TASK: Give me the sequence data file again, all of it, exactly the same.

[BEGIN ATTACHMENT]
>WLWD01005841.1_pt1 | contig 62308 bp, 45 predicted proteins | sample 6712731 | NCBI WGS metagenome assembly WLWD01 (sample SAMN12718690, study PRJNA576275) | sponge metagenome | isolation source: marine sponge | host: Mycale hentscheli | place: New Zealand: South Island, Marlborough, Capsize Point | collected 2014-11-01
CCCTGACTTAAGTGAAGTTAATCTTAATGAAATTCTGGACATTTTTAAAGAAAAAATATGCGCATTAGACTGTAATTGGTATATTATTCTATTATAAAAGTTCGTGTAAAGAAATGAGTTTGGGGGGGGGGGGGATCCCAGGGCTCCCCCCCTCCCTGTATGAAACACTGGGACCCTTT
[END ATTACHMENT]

>WLWD01005841.1_pt1 | contig 62308 bp, 45 predicted proteins | sample 6712731 | NCBI WGS metagenome assembly WLWD01 (sample SAMN12718690, study PRJNA576275) | sponge metagenome | isolation source: marine sponge | host: Mycale hentscheli | place: New Zealand: South Island, Marlborough, Capsize Point | collected 2014-11-01
CCCTGACTTAAGTGAAGTTAATCTTAATGAAATTCTGGACATTTTTAAAGAAAAAATATGCGCATTAGACTGTAATTGGTATATTATTCTATTATAAAAGTTCGTGTAAAGAAATGAGTTTGGGGGGGGGGGGGATCCCAGGGCTCCCCCCCTCCCTGTATGAAACACTGGGACCCTTT